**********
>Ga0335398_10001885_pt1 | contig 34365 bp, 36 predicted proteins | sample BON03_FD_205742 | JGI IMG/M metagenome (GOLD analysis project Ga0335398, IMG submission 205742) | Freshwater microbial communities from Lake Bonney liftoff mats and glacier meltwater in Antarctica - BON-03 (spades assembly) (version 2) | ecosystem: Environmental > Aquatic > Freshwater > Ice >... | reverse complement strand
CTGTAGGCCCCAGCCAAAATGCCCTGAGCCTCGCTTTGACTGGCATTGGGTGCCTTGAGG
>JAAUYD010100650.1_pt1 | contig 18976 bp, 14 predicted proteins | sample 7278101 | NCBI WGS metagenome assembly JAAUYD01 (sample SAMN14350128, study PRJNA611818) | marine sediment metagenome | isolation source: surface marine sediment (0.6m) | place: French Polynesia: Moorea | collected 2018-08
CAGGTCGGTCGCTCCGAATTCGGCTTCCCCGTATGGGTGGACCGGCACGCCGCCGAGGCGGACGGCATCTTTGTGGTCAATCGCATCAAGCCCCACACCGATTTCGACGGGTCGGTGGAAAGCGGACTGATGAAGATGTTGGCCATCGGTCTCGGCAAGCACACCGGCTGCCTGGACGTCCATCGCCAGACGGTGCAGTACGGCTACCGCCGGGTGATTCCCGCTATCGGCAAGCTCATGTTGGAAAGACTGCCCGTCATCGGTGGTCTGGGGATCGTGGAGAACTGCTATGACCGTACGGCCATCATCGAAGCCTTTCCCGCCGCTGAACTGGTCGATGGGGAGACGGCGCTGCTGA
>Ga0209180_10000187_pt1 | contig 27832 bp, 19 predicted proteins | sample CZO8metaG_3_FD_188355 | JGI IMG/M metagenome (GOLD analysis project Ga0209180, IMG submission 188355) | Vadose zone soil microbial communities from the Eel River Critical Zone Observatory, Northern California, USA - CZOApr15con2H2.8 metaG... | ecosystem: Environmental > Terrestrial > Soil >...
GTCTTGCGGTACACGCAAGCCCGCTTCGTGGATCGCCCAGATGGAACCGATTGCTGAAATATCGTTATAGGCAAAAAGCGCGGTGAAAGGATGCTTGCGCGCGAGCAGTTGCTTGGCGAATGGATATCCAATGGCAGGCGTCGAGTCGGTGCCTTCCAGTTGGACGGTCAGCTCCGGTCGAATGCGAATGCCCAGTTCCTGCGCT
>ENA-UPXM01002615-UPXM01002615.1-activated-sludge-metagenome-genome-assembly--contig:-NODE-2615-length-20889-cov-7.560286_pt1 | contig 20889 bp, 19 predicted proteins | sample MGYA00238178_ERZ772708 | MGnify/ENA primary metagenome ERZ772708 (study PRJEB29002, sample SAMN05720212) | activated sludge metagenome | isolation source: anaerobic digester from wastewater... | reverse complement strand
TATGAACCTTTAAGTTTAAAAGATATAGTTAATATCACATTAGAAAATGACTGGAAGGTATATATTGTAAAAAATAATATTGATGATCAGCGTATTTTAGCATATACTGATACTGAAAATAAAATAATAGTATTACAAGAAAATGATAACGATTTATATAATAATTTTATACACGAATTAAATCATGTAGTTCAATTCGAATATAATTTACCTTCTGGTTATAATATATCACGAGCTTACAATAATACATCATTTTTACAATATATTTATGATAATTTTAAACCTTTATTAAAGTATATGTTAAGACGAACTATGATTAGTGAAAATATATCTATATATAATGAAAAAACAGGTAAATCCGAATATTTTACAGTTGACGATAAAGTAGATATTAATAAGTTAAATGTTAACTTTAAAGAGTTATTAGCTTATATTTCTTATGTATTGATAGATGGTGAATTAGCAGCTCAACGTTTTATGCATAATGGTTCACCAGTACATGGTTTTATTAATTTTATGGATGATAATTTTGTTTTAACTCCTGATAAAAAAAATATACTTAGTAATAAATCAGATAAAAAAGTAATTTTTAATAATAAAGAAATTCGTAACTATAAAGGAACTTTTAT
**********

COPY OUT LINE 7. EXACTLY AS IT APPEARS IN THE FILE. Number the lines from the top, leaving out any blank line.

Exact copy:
>ENA-UPXM01002615-UPXM01002615.1-activated-sludge-metagenome-genome-assembly--contig:-NODE-2615-length-20889-cov-7.560286_pt1 | contig 20889 bp, 19 predicted proteins | sample MGYA00238178_ERZ772708 | MGnify/ENA primary metagenome ERZ772708 (study PRJEB29002, sample SAMN05720212) | activated sludge metagenome | isolation source: anaerobic digester from wastewater... | reverse complement strand